A 46-year-old woman recently diagnosed with an intracranial hemorrhage underwent craniotomy for a mass thought to be a metastatic tumor. She was subsequently treated with chemotherapy and radiation. She then developed a postoperative wound infection with a CNS abscess, which was drained. She improved over the next month but then relapsed with fever, neck stiffness, and persistent wound drainage with clear CSF. The wound was debrided and a lumbar drain placed. VREF was isolated from a CSF culture, and quinupristin/dalfopristin at a dose of 7.5 mg/kg (500 mg) IV every 8 hours was started. The patient began to improve, with clearing of the CSF, and the lumbar drain was discontinued. One week later, the patient became febrile again and VREF was cultured from the CSF. Treatment with quinupristin/dalfopristin 2 mg IT per day was started after placement of a new lumbar drain. Quinupristin/dalfopristin was given IT for 6 days. The patient became clinically stable, with negative repeat CSF cultures. At her 1-month follow-up, the patient remained well with no relapse.

Back to Top | Article Outline


The characteristics of these six patients and their treatment are summarized in Table 1. None of the patients was bacteremic.



Back to Top | Article Outline

Quinupristin/dalfopristin administration.

Five of the six patients were administered quinupristin/dalfopristin both IV and IT. One patient received IT therapy only. IT quinupristin/dalfopristin doses were either 1 mg or 2 mg per day for a total of 5 to 33 days. Total duration of IV quinupristin/dalfopristin ranged from 10 to 74 days.

Back to Top | Article Outline

Antibiotic susceptibility of baseline isolates.

The baseline isolates of VREF from each patient were tested for susceptibility to quinupristin/dalfopristin and other antibiotics (Table 2). In all five cases in which susceptibility to quinupristin/dalfopristin was tested, the VREF isolate was susceptible to quinupristin/dalfopristin. National Committee for Clinical Laboratory Standards–approved breakpoints for quinupristin/dalfopristin are ≤1 μg/mL, sensitive; 2 μg/mL, moderately susceptible; and ≥4 μg/mL, resistant [12]. All of the isolates were resistant to ampicillin, but the four isolates tested were susceptible to chloramphenicol.



Back to Top | Article Outline

Concomitant antibiotics.

All six patients received one or more concomitant antibiotics; the most common were chloramphenicol, vancomycin, and gentamicin (Table 1). In two cases, vancomycin and gentamicin were delivered by the IT route.

Back to Top | Article Outline

Efficacy of quinupristin/dalfopristin.

Clinical cure or improvement was documented in all five of the patients who could be assessed, and bacteriologic eradication or presumed eradication was achieved in all six patients. In the five patients fitted with a ventriculoperitoneal shunt, the indwelling device was removed or replaced before or during treatment with quinupristin/dalfopristin.

Back to Top | Article Outline

Safety of quinupristin/dalfopristin.

None of the patients had an adverse event judged to be possibly or probably related to quinupristin/dalfopristin. Two of the six patients died while on treatment. Patient 3 died of a stroke for which no apparent cause could be found; it was therefore judged to be remotely related to quinupristin/dalfopristin. Patient 5 died of worsening of his underlying brain tumor, gram-negative sepsis, and neutropenia; none of these was judged to be related to quinupristin/dalfopristin.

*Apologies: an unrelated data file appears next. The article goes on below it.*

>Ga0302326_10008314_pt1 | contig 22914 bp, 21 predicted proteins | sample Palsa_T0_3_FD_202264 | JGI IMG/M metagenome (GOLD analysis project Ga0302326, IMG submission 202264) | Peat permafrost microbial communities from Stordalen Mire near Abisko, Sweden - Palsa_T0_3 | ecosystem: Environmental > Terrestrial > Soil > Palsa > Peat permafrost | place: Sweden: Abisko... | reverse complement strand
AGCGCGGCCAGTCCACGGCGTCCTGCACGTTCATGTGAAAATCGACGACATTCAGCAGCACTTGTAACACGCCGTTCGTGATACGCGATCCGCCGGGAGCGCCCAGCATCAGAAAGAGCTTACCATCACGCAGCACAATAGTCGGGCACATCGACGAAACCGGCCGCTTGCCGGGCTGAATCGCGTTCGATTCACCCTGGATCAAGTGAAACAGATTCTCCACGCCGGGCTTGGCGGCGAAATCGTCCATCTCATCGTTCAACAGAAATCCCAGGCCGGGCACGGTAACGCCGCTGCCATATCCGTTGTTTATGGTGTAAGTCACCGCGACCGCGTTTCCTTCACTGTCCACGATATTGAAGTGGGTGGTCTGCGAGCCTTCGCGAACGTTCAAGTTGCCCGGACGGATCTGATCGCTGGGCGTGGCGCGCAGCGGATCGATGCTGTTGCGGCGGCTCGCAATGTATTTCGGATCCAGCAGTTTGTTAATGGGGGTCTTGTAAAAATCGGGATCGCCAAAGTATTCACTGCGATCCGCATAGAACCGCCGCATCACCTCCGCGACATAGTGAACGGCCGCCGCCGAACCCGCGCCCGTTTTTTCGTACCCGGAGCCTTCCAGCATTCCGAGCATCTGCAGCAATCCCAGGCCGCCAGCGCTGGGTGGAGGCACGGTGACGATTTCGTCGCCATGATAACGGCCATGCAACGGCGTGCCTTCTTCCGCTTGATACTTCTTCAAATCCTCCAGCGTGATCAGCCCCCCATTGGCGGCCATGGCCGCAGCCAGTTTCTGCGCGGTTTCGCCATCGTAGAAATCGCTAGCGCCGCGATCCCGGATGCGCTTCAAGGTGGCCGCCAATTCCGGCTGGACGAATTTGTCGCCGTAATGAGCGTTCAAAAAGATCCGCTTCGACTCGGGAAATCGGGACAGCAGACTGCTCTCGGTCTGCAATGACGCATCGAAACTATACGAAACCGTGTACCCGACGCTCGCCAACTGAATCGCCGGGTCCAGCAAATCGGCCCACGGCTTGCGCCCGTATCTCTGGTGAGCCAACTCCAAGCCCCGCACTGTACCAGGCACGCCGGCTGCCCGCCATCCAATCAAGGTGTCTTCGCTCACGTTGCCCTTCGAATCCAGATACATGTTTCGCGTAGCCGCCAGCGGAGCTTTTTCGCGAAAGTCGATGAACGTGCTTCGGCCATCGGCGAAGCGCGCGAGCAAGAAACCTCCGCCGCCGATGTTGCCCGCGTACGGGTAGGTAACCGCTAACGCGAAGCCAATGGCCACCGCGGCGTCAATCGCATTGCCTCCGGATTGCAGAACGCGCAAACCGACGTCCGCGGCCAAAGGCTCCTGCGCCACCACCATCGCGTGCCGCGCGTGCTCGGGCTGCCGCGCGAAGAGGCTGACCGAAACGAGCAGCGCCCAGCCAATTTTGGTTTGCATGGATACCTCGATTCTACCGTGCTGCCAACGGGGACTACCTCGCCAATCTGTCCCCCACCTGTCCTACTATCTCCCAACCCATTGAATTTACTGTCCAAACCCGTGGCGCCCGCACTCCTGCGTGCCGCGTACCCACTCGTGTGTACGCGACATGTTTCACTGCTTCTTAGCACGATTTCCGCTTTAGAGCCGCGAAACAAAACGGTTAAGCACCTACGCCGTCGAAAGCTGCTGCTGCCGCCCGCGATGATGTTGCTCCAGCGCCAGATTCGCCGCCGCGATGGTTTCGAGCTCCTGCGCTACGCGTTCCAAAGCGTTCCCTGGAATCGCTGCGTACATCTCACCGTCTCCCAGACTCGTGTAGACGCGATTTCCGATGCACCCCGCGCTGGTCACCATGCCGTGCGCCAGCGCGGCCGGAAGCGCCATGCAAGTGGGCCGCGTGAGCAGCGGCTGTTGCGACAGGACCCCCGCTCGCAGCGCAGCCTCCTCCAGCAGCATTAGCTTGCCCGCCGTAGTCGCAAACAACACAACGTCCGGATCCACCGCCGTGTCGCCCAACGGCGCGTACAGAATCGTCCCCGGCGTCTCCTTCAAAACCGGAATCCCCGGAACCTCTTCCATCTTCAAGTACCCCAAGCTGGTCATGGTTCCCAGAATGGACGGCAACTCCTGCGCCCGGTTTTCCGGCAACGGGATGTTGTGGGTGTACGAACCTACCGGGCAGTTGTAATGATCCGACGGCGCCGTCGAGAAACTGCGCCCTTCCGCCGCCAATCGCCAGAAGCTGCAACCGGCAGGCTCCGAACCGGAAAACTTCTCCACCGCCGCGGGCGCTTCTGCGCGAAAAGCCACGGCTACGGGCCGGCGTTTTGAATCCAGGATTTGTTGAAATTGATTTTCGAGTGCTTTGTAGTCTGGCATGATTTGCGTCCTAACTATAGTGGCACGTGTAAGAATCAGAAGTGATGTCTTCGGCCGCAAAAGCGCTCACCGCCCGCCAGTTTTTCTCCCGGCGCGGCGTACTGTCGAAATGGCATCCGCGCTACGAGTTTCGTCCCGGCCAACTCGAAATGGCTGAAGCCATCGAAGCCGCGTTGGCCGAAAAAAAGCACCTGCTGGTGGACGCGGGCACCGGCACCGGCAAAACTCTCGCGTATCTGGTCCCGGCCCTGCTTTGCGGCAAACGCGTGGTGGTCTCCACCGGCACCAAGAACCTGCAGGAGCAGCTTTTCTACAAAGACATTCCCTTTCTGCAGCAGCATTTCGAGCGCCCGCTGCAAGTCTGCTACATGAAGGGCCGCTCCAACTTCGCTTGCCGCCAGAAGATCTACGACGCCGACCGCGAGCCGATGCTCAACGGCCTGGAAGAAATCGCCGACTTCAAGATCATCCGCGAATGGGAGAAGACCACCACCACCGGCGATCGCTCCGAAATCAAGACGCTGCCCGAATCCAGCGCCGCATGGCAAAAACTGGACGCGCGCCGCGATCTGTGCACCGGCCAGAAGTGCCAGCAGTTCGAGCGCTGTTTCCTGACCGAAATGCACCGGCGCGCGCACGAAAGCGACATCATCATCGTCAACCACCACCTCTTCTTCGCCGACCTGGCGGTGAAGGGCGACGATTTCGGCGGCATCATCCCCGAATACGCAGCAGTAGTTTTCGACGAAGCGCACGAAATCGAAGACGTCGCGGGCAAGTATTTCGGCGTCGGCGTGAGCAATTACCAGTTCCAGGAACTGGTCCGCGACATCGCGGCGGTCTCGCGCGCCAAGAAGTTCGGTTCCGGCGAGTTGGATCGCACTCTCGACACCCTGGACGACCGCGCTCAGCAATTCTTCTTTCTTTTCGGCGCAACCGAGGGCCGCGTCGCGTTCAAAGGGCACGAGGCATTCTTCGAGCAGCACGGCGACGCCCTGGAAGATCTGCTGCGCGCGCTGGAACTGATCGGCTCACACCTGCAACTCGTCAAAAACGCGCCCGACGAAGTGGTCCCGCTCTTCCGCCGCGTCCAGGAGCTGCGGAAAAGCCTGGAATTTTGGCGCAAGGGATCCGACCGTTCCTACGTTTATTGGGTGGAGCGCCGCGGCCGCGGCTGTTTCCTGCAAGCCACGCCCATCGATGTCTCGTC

Back to Top | Article Outline


The emergence of multidrug-resistant pathogens is driving a requirement for new antibiotics for clinical practice. Treatment options are particularly limited for patients who are in the hospital for a prolonged period, have received multiple courses of antibiotics, have a foreign body (shunt) in place, and then acquire an infection of the CNS because of an organism with multiple resistance.

Data are available for the use of IT gentamicin [13–16], vancomycin [17–19], and teicoplanin [20] in the treatment of CNS infections. Physicians have resorted to the IT route of administration of these antibiotics because of difficulty in achieving sufficient CSF levels via the IV route of administration. As in the cases reported herein, most published reports regarding the use of IT antibiotics involve small series of patients or anecdotal case reports. Gentamicin has been used in doses ranging from 100 μg [13] to 160 mg [15] IT per day. In some case series, vancomycin has been used in doses ranging from 10 mg IT (in pediatric patients) to 20 mg IT (in adults), whereas other centers have used 0.075–20 mg depending on the age and status of the patient [17,18]. Teicoplanin has been used at a dose of 10 mg IT daily [20]. In addition to these antibiotics’ reported successes in eradicating infections, there have also been a significant number of failures of sterilization of the CSF reported with their use. Concerns have also been raised about neurotoxicity, fevers, and the need for a mechanism that would allow daily instillation into the ventricular fluid.

Quinupristin/dalfopristin is a new injectable antibiotic composed of two streptogramin molecules, quinupristin and dalfopristin, which act synergistically against gram-positive pathogens including VREF, Streptococcus pneumoniae, methicillin-resistant Staphylococcus aureus, and methicillin-resistant S. epidermidis, but not E. faecalis [1,2]. Animal studies have indicated that quinupristin/dalfopristin, like most antibiotics, does not cross the blood-brain barrier in sufficient quantities to treat CNS infection in the absence of meningeal inflammation. IV infusion of radiolabeled quinupristin/dalfopristin 10 mg/kg in healthy male cynomolgus monkeys revealed low or negligible diffusion into the CNS [7]. In a rabbit model of experimental S. pneumoniae meningitis, IV bolus injection of quinupristin/dalfopristin 50 mg/kg had no effect on the growth of bacteria if administered before CNS inflammation occurred. However, the same dose was bactericidal against this strain if given at or after the time of inflammation [8]. Data previously available on the use of quinupristin/dalfopristin in the treatment of human CNS infections were restricted to case reports on two patients, which are included in this review for completeness [9,10].